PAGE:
The mystery of what happens to Betelgeuse, usually one of the brightest stars in the sky, continues. Since late last year, astronomers have noticed that the star was darkening dramatically. Some brightness fluctuations are normal for stars, but Betelgeuse dropped to only 36% of its brightness, which is very unusual.
Now astronomers at the Australian National University (ANU) believe they have solved the puzzle – they believe Betelgeuse is smaller and closer to us than previously thought.
This interpretation differs from previous theories announced this summer. Astronomers using data from the Hubble Space Telescope believed that Betelgeuse ejected plasma, which created a cloud of dust around the star and blocked some of its light from view. Another theory suggested that the star was covered in sunspots caused by temperature fluctuations, which would explain the fluctuations in brightness.
An artistic impression of the Red Supergiant Betelgeuse. Its surface is covered with large star spots that reduce its brightness. MPIA graphics department
However, the ANU researchers have their own data to challenge these theories. There appear to have been two different dimming events that affected the star. They agree that the first event was due to a cloud of dust. But the second event, they believe, was related to the star's pulsations.
Using computer models to study the star's hydrodynamic and seismic properties, the researchers found that pressure waves – "essentially sound waves," as the researchers described them – caused the star to pulsate.
This research also raised questions about the star's size and its estimated distance from Earth. "The actual physical size of Betelgeuse has been a mystery – previous studies suggested it could be larger than Jupiter's orbit," said co-author Dr. László Molnár from the Konkoly Observatory in Budapest in a statement. "Our results say Betelgeuse is only two-thirds of that, with a radius 750 times that of the Sun."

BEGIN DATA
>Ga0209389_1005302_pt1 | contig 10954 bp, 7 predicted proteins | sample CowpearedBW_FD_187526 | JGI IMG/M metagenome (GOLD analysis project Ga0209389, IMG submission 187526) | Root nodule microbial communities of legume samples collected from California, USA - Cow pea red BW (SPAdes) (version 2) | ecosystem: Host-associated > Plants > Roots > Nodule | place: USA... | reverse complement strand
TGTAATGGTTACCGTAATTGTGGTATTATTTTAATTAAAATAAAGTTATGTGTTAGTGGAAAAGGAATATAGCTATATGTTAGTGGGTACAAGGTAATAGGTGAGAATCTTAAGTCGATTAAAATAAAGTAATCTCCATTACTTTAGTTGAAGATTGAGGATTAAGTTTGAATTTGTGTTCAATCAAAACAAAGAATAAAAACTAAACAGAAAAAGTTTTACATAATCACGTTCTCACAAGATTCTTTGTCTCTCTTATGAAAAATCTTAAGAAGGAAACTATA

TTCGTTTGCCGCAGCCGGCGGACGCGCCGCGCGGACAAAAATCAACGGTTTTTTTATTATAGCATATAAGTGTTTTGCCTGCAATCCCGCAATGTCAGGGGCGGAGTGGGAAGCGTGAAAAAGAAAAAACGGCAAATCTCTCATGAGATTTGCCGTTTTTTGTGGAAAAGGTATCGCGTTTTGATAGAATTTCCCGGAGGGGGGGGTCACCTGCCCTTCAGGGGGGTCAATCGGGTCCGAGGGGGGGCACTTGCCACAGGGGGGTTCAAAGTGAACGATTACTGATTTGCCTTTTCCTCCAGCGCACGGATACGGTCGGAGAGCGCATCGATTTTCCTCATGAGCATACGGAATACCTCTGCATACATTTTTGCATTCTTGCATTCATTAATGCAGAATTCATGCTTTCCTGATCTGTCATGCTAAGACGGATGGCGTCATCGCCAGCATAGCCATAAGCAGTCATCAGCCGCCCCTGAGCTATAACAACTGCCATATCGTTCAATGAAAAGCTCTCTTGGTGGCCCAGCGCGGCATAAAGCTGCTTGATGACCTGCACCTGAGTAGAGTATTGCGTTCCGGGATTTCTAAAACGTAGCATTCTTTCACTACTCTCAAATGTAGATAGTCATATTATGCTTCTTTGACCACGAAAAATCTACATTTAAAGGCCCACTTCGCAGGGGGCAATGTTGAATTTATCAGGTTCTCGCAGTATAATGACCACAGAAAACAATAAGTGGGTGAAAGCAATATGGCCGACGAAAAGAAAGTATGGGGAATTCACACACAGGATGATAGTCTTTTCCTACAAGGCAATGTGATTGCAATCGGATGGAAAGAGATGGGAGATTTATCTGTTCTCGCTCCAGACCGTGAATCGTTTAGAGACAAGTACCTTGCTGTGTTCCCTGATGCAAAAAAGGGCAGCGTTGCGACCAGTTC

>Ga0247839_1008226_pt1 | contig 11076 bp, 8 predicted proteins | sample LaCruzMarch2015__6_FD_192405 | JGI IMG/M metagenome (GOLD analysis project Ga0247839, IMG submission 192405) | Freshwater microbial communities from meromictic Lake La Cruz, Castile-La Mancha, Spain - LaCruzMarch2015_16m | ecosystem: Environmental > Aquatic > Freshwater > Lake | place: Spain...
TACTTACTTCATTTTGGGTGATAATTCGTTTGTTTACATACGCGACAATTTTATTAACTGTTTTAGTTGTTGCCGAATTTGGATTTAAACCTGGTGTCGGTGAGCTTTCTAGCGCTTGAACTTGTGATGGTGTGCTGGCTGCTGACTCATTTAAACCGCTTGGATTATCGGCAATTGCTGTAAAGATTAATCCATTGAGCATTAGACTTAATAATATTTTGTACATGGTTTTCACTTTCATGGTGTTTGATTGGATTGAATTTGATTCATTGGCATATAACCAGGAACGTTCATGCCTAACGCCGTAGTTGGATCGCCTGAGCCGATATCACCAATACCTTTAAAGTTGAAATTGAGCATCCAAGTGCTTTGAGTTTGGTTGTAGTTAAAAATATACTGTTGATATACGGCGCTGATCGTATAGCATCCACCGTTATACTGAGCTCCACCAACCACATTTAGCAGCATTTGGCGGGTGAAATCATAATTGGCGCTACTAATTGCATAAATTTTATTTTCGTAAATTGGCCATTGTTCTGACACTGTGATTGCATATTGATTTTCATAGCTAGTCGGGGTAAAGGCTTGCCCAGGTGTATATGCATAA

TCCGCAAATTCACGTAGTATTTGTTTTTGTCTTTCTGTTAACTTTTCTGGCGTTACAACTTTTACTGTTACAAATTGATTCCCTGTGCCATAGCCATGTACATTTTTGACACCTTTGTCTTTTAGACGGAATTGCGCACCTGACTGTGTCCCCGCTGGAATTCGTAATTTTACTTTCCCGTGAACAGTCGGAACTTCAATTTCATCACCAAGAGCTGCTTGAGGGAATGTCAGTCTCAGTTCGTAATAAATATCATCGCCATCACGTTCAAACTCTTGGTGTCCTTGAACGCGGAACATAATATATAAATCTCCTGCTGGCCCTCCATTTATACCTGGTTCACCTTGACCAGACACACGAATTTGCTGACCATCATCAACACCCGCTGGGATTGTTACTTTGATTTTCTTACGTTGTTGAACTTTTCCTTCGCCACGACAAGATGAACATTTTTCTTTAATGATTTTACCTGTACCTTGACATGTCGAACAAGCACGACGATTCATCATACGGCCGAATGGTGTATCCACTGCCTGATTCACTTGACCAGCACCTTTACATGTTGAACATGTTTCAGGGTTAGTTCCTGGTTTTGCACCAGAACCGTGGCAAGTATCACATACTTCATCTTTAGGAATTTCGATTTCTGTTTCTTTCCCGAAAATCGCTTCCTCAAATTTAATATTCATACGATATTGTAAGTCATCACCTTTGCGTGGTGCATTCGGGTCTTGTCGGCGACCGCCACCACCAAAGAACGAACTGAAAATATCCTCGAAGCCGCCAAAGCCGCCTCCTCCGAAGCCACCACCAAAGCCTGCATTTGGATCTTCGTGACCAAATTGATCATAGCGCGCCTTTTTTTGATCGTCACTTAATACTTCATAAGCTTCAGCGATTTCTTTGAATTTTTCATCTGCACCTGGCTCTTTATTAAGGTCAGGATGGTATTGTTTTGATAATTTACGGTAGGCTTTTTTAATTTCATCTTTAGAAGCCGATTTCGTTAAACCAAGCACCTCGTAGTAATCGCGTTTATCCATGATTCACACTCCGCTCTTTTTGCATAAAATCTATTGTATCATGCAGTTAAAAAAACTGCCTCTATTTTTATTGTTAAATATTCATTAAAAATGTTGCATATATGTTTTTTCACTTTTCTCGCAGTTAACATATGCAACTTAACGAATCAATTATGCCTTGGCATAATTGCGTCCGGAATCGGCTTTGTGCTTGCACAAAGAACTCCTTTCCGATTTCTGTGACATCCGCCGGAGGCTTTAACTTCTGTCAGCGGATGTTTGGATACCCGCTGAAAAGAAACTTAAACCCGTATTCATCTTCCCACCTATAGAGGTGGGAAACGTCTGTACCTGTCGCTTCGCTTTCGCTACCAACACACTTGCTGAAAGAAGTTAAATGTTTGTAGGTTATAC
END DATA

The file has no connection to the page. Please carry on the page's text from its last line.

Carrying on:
And from this estimate of the star's size, the researchers were able to find the distance, as Molnár explained: “Once we had the physical size of the star, we could determine the distance from Earth. Our results show that we are only 530 light years away – 25% closer than previously thought. "
Another implication of this research is whether the star becomes a supernova. The dramatic blackout had led some researchers to believe that Betelgeuse was nearing the end of its life and could explode in an epic supernova event. The ANU researchers believe this is unlikely, however. "There is currently helium burning in its core, which means it is nowhere near exploding," said lead researcher Dr. Meridith Joyce in the statement. "We could look at about 100,000 years before an explosion happens."